Songkick was dealt another blow in its lawsuit against Ticketmaster after a federal judge ruled that Ticketmaster had not destroyed evidence and rejected a proposal for a forensic search of computers belonging to Live Nation CEO Michael Rapino and others at the company.
“There is no indication in the record before the court that any party — Songkick, Ticketmaster or Live Nation — failed to preserve documents regarding Songkick’s compliance with Ticketmaster fan-club policies regarding artist presales,” wrote U.S. Magistrate Judge Alicia G. Rosenberg in her rejection of Songkick’s discovery request. “To the extent Songkick argues that (the letter) triggered a duty to preserve documents regarding the antitrust claims that Songkick filed over a year later on December 22, Songkick’s argument is rejected.”
The ruling leaves Songkick with few paths forward in their 10-month-old lawsuit against Ticketmaster, which it accuses of monopolizing its own tickets and anti-competitive practices related to the way Ticketmaster allocates tickets for fan clubs. The defeat also comes after Songkick unsuccessfully sought a preliminary injunction against Ticketmaster and had part of the lawsuit dismissed at the urging of TM’s lawyers.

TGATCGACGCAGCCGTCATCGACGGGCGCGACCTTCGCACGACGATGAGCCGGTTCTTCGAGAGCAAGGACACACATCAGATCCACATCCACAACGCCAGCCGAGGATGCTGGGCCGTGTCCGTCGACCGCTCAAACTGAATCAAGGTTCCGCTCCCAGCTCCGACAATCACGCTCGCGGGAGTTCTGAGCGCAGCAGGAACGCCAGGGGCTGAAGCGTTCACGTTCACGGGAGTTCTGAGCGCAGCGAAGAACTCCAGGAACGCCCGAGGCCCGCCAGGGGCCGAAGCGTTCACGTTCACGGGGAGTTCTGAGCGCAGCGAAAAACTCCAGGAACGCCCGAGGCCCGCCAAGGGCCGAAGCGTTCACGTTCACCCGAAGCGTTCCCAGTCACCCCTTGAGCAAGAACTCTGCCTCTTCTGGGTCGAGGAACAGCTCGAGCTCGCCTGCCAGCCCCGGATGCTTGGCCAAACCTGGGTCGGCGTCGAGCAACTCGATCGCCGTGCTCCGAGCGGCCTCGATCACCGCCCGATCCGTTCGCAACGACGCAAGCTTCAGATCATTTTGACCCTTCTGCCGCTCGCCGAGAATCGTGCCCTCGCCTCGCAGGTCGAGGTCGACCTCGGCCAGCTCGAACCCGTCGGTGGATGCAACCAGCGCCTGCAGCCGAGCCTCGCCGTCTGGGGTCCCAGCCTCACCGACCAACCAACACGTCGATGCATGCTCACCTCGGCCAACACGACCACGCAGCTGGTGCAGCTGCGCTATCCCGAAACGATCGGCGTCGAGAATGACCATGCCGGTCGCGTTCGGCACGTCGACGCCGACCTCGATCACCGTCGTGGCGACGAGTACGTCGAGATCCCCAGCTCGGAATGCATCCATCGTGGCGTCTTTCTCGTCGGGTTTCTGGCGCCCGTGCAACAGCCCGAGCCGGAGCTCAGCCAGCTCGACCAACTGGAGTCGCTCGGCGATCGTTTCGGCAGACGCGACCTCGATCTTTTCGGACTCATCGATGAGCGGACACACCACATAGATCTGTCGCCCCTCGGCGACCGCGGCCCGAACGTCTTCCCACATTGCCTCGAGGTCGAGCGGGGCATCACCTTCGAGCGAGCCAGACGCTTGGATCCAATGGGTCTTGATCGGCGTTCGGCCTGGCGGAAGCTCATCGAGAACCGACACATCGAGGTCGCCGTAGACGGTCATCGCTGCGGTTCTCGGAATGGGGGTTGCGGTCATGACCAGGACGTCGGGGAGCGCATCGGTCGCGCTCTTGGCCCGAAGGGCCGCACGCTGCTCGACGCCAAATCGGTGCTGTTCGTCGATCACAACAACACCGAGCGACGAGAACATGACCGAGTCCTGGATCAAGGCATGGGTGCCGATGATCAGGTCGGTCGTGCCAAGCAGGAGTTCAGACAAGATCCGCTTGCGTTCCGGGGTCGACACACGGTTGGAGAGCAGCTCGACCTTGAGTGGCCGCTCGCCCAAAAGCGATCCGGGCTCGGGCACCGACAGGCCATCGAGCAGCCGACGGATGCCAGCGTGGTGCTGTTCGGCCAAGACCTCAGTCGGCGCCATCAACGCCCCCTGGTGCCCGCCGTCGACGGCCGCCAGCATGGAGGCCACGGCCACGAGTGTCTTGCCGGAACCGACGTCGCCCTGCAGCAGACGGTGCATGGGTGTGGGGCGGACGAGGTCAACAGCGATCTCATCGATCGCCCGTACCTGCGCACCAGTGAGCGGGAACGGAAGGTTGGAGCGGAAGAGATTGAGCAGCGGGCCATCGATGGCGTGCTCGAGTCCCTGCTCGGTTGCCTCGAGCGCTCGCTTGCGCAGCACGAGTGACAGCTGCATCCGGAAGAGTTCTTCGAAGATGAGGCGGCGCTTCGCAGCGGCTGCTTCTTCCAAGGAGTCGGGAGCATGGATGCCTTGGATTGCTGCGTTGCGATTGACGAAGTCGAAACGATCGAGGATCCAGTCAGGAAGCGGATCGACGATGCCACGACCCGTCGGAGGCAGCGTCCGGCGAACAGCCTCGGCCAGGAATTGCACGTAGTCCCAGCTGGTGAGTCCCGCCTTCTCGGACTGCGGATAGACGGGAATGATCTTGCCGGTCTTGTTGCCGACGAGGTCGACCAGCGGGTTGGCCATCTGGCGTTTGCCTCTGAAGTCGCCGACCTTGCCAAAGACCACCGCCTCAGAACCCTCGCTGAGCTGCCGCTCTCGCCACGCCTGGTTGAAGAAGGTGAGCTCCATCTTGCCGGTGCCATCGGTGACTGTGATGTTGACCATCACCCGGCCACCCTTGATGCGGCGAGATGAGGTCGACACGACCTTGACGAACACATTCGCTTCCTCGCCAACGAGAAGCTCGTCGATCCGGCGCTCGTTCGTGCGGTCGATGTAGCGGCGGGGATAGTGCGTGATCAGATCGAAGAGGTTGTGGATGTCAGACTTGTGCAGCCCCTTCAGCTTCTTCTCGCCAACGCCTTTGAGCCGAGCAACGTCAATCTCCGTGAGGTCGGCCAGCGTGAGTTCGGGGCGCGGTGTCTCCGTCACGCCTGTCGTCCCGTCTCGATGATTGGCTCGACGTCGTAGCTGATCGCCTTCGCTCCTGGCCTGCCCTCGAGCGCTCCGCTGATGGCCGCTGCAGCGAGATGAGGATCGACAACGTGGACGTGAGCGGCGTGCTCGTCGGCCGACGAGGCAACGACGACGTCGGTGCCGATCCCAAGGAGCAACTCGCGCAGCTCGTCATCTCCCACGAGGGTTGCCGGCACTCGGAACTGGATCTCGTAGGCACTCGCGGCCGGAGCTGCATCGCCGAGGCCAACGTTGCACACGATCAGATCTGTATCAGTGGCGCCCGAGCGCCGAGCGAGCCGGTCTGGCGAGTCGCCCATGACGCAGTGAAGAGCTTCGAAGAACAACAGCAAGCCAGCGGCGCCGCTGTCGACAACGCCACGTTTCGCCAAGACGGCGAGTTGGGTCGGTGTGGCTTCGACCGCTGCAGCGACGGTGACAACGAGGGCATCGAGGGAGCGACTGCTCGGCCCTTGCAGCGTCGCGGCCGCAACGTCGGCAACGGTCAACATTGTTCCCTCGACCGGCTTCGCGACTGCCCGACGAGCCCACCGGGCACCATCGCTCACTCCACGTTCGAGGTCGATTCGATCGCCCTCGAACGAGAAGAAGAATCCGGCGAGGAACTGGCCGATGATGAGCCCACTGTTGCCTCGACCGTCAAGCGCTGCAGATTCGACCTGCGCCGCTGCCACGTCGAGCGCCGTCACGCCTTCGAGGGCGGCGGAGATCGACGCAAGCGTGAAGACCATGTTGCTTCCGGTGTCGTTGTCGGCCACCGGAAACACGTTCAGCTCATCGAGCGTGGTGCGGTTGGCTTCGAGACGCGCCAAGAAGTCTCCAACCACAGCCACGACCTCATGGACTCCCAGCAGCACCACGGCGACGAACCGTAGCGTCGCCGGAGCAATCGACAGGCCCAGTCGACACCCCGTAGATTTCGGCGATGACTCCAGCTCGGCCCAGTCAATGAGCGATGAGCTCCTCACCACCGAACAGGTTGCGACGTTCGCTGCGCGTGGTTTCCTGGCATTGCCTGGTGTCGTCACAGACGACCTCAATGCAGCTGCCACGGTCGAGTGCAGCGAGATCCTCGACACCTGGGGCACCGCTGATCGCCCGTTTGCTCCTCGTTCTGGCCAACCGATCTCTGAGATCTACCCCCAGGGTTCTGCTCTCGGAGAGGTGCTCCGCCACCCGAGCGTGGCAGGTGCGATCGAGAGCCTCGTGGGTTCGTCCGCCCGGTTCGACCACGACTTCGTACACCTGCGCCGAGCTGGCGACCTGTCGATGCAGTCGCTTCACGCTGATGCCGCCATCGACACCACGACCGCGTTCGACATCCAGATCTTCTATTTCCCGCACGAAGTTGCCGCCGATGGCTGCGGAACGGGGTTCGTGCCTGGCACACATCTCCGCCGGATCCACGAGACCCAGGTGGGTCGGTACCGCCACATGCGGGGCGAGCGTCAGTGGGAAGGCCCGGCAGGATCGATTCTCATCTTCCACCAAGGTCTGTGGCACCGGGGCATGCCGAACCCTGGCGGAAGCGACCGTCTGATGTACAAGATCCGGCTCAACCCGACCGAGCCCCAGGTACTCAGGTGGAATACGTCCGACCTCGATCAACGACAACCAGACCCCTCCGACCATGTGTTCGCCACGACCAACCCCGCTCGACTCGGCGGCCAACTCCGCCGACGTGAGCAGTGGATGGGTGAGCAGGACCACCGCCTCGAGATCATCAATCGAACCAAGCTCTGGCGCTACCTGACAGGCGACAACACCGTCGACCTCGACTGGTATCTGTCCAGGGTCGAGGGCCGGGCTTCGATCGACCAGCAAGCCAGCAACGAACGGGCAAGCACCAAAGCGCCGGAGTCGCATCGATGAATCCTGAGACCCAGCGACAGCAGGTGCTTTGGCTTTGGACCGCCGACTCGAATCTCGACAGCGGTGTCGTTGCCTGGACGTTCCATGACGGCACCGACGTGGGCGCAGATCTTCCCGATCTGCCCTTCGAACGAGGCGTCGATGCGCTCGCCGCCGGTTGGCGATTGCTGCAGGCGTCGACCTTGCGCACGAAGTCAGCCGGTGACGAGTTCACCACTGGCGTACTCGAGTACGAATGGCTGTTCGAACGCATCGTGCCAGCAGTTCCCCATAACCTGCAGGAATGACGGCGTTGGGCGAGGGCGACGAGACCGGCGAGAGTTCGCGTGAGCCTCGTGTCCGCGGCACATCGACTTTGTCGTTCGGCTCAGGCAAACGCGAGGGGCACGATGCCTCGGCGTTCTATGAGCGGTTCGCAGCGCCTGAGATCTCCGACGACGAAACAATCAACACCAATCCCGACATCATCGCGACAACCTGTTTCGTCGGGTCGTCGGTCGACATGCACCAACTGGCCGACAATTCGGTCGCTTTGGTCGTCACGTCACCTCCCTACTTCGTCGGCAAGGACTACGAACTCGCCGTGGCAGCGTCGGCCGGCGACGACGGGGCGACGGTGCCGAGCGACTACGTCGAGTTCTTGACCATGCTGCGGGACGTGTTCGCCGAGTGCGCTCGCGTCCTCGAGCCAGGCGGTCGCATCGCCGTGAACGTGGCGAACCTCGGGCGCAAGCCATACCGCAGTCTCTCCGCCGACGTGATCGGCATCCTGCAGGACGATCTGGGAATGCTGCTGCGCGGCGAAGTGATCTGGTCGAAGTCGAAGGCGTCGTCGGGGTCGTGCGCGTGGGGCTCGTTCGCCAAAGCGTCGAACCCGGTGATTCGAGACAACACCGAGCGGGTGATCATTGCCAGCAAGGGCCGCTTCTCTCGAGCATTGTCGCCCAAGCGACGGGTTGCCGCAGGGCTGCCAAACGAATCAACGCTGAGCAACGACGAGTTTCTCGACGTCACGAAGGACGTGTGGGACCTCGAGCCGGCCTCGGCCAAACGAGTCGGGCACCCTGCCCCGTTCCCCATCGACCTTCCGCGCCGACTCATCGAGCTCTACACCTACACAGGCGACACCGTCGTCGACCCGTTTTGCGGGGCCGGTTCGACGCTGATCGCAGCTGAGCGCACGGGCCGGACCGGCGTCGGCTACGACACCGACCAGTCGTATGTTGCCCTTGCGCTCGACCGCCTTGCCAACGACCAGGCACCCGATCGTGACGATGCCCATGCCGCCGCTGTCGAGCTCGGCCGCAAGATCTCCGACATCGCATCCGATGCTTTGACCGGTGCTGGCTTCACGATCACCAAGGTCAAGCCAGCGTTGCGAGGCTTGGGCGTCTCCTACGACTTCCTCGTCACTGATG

Songkick had been hoping to pressure Ticketmaster by demanding a forensic search of the computers of Rapino, former VP of Artist Services Greg Schmale, former CFO Cole Gahagan, President Jared Smith, Artist Relations Manager Richard Palmese and Client Development Director Carrie Phillips Trimble. After several months of discovery, Songkick alleged that Ticketmaster had destroyed evidence in the case because it had not retained emails following a cease and desist letter it sent in 2014. Rosenberg ruled that the 2014 letter “does not remotely touch on antitrust issues,” and ruled that Songkick “cannot say that a party should have reasonably foreseen litigation based on (the cease and desist) letter.”
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